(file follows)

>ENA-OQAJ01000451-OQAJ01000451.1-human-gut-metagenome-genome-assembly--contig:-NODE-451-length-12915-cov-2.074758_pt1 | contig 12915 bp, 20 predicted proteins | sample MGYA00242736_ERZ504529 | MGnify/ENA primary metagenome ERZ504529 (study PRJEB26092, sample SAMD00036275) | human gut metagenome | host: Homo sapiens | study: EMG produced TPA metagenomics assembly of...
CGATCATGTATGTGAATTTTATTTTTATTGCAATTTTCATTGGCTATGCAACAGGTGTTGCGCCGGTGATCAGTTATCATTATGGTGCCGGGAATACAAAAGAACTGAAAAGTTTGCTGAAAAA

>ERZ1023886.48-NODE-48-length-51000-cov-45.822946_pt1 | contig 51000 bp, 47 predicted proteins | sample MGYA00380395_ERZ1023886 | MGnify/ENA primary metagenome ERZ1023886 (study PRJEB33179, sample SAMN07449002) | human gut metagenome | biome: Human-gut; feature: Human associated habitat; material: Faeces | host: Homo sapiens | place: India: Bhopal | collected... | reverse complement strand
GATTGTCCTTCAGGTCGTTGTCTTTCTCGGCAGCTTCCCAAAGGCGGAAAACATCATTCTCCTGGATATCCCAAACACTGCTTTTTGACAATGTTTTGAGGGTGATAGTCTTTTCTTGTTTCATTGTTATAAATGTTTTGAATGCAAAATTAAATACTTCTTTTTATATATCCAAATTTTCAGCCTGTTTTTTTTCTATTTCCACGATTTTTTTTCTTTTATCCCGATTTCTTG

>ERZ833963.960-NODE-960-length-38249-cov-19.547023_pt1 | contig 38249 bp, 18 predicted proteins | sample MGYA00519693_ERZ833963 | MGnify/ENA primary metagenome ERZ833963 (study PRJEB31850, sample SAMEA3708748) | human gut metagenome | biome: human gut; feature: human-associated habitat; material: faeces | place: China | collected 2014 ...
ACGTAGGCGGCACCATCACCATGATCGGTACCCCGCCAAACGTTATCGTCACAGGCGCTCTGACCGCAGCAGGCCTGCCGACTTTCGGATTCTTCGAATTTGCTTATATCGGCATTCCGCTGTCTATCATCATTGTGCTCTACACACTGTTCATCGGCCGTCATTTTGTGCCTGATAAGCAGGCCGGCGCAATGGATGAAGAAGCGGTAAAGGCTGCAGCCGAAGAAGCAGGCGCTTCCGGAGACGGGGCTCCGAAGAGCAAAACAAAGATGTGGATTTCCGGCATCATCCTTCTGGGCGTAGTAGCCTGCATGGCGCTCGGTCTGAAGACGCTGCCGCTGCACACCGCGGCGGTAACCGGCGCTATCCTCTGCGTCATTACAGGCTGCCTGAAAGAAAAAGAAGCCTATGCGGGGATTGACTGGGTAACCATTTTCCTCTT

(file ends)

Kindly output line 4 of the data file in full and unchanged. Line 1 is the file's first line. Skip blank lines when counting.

GATTGTCCTTCAGGTCGTTGTCTTTCTCGGCAGCTTCCCAAAGGCGGAAAACATCATTCTCCTGGATATCCCAAACACTGCTTTTTGACAATGTTTTGAGGGTGATAGTCTTTTCTTGTTTCATTGTTATAAATGTTTTGAATGCAAAATTAAATACTTCTTTTTATATATCCAAATTTTCAGCCTGTTTTTTTTCTATTTCCACGATTTTTTTTCTTTTATCCCGATTTCTTG